Loggers and conservationists agree that the catastrophic fires of recent years resulted in large part due to a variety of Forest Service policies, including the practice of extinguishing low-intensity fires. The policy, pursued since the 1920s, resulted in much denser forests and a buildup of smaller trees and brush. In the meantime, timber companies harvested the larger, most fire-resistant trees. These were perfect conditions for high-intensity fires that can destroy ecosystems. With two of the last three summers having been among the worst fire years on record, Congress has already thrown its support and hundreds of millions of dollars behind a plan to remove more brush, small trees and undergrowth from public lands to make them less susceptible to blazes.

The National Fire Plan, launched in 2000, is designed to thin forests that are dangerously overgrown with trees and brush that can quickly become kindling for wildfires. Also central to the plan is the principle that many fires in remote forests are beneficial and should be allowed to burn unless they threaten homes. Two years later, the effort has cost more than $6 billion and implementation has been slow.

President Bush now appears to want to go further by giving the timber industry greater leeway to cut larger, more commercially valuable trees as well as worthless brush, and denying citizens the legal tools they have used to block such logging. In particular, Bush wants Congress to waive provisions of the National Environmental Policy Act, which dates from 1970. His plan also would exempt almost all forest management projects—from controlled burns to mechanical thinning projects virtually identical to commercial logging—from judicial review.

The impacts of such an exemption would likely be similar to the 1995 Salvage Rider, which effectively barred appeals and lawsuits of salvage timber sales and generated tremendous controversy. Environmental groups, long critical of the President for appointing friends of timber and other industries to top posts, accused the President of using Western wildfires to justify increased logging. They point out that cutting would likely target the most valuable large trees instead of the smaller wood that poses the greatest fire risk.

Forest Service research shows that effectively protecting homes and communities from fire risk involves measures taken in the immediate vicinity of homes and other structures—such as clearing land and fireproofing roofs.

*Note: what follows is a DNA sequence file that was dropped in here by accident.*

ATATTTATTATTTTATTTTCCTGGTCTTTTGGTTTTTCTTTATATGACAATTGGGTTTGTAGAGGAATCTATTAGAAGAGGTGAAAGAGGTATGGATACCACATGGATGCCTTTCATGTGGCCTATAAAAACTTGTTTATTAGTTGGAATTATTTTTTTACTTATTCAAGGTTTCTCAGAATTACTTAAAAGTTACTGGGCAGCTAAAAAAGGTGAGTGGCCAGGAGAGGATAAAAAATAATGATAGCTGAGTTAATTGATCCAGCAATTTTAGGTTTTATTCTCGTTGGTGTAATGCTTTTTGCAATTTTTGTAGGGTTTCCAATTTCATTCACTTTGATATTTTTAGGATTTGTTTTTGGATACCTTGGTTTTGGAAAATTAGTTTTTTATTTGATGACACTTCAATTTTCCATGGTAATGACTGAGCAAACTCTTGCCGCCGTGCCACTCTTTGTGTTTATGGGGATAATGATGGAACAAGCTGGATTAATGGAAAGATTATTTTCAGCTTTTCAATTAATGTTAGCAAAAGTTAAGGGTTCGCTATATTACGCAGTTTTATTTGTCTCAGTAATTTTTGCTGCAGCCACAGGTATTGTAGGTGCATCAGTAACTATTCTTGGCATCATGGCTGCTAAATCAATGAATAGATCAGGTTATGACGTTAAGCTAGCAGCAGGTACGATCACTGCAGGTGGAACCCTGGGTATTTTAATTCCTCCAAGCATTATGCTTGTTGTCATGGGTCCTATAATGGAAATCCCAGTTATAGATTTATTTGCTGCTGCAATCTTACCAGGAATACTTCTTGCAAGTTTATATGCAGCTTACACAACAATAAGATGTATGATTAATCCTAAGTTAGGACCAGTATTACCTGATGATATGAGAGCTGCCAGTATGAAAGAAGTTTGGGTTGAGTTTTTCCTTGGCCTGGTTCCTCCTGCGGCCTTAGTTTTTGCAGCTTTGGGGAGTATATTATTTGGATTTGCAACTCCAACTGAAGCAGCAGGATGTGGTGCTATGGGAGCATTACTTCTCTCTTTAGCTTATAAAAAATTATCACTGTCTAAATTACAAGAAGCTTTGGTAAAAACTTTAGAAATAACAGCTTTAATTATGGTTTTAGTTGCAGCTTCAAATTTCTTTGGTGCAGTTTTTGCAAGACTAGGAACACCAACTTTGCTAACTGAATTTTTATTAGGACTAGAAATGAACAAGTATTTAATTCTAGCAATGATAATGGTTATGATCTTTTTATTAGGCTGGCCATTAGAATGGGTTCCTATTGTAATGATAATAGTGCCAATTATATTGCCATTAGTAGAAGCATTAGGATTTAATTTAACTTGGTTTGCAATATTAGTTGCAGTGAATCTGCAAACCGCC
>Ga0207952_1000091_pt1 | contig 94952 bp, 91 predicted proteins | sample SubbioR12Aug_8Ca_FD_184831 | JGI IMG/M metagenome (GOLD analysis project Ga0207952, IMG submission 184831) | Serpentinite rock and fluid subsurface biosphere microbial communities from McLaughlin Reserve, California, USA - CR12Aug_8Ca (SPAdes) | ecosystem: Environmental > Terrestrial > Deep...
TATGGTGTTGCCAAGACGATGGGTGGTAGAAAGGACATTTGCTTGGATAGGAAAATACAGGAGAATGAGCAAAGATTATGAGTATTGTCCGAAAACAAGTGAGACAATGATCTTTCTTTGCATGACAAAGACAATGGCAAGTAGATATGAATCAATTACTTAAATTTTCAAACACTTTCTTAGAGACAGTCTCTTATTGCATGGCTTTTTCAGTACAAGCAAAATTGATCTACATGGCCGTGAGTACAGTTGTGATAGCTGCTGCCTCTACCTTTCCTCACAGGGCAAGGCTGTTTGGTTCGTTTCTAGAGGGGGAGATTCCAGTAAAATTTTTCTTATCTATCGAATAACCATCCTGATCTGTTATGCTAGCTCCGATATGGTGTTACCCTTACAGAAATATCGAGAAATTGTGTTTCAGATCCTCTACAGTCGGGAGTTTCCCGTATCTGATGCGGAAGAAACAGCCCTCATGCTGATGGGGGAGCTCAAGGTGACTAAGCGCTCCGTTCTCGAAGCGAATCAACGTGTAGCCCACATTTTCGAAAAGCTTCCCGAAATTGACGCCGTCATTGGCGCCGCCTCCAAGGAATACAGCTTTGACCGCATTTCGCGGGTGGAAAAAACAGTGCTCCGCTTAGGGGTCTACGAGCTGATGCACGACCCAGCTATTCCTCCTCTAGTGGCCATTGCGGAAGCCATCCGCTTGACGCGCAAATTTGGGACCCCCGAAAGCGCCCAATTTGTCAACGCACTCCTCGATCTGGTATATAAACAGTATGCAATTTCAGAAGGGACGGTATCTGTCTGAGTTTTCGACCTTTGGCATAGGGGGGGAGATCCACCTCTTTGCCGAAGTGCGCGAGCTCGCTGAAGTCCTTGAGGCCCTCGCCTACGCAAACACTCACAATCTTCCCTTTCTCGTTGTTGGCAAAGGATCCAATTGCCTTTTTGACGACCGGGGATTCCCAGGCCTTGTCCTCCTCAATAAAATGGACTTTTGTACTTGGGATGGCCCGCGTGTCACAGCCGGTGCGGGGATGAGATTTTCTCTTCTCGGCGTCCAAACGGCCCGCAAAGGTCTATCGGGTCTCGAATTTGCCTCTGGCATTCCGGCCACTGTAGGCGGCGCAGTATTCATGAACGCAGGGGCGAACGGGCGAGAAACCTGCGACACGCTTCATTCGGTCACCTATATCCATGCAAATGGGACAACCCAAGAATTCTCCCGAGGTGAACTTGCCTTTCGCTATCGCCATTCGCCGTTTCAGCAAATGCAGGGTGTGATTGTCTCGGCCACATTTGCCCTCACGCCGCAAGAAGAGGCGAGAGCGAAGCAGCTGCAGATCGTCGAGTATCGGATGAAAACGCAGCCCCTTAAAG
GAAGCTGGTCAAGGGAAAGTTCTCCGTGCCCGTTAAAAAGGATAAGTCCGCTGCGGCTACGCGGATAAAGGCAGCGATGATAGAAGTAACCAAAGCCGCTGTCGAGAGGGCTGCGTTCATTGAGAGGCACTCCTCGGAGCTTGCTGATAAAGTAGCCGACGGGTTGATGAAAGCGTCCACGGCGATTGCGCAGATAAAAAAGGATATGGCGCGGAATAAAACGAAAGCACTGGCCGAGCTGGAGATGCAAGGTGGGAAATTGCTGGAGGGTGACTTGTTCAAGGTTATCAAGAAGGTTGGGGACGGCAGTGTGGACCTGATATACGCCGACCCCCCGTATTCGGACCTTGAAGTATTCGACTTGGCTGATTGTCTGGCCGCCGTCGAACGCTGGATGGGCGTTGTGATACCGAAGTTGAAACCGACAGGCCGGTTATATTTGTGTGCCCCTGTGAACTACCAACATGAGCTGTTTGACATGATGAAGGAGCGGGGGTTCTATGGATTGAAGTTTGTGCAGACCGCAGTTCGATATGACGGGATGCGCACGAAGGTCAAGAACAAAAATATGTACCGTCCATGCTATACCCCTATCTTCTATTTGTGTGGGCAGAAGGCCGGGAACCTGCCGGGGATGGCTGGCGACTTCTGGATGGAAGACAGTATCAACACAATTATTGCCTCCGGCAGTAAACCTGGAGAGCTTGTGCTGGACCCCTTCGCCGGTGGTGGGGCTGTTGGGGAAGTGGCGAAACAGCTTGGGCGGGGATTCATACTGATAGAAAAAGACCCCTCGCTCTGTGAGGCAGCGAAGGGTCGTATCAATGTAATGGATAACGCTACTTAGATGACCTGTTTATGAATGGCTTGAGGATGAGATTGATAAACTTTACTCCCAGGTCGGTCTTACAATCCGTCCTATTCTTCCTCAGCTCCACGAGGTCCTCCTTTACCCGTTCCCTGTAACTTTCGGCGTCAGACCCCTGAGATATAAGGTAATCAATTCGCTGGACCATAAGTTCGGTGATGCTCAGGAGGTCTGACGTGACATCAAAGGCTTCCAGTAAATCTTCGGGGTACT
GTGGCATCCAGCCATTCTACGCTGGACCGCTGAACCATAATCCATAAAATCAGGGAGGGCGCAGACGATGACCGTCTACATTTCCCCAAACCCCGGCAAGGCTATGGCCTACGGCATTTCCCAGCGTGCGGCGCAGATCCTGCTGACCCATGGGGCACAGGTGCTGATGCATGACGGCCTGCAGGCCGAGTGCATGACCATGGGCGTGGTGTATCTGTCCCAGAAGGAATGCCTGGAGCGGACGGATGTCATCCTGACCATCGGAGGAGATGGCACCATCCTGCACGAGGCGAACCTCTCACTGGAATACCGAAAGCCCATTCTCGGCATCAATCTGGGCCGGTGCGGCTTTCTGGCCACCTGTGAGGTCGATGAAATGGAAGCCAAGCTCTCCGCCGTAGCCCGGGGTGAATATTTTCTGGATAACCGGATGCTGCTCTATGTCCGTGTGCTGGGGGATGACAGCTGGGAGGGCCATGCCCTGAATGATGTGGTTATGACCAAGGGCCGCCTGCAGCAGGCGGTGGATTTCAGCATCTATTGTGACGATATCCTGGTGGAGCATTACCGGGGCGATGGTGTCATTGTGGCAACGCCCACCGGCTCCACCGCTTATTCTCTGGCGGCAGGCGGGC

8/23/02: Bush administration abandons California water plan: Interior Secretary Norton quietly dropped her agency's appeal of a court ruling involving a critical component of California's widely supported water plan. The state-federal "CalFed" plan is designed to restore the San Francisco Bay-Delta and improve water supply reliability for California. Congress currently is considering legislation to authorize funding for the CalFed plan. However, a federal judge in Fresno ruled in February that federal regulators improperly allocated water to fish and wildlife. If upheld, the decision will reduce the amount of water available for protecting the environment.

Environmentalists say that by withdrawing the government's appeal in the case, Secretary Norton is undermining the very cornerstone of the plan. The appeal was filed by the Department of Interior in May in a suit filed by Central Valley agribusiness interests in an attempt to weaken the CalFed plan. Environmentalists also are questioning the role played by a former water industry lobbyist who now advises Norton on California water issues. That key staffer, Jason Peltier, previously was a longtime lobbyist for Central Valley agricultural interests. For over a decade, as the head of the Central Valley Project Water Association, Peltier led efforts to oppose federal water reform.

Despite Peltier's efforts, President George Bush Sr. signed into law the Central Valley Project Improvement Act (CVPIA) in 1992. The CVPIA was a major overhaul of the federal project that delivers water to farmers and other California water users. It guaranteed that water would be made available for environmental protection. The Department of Interior wrote rules to implement the CVPIA, which serve as the foundation of the CalFed plan. On October 31, 1992, the day after CVPIA became law, Peltier pledged in the San Francisco Chronicle, "We'll do anything and everything to keep from being harmed. If that means obstructing implementation [of the bill] so be it."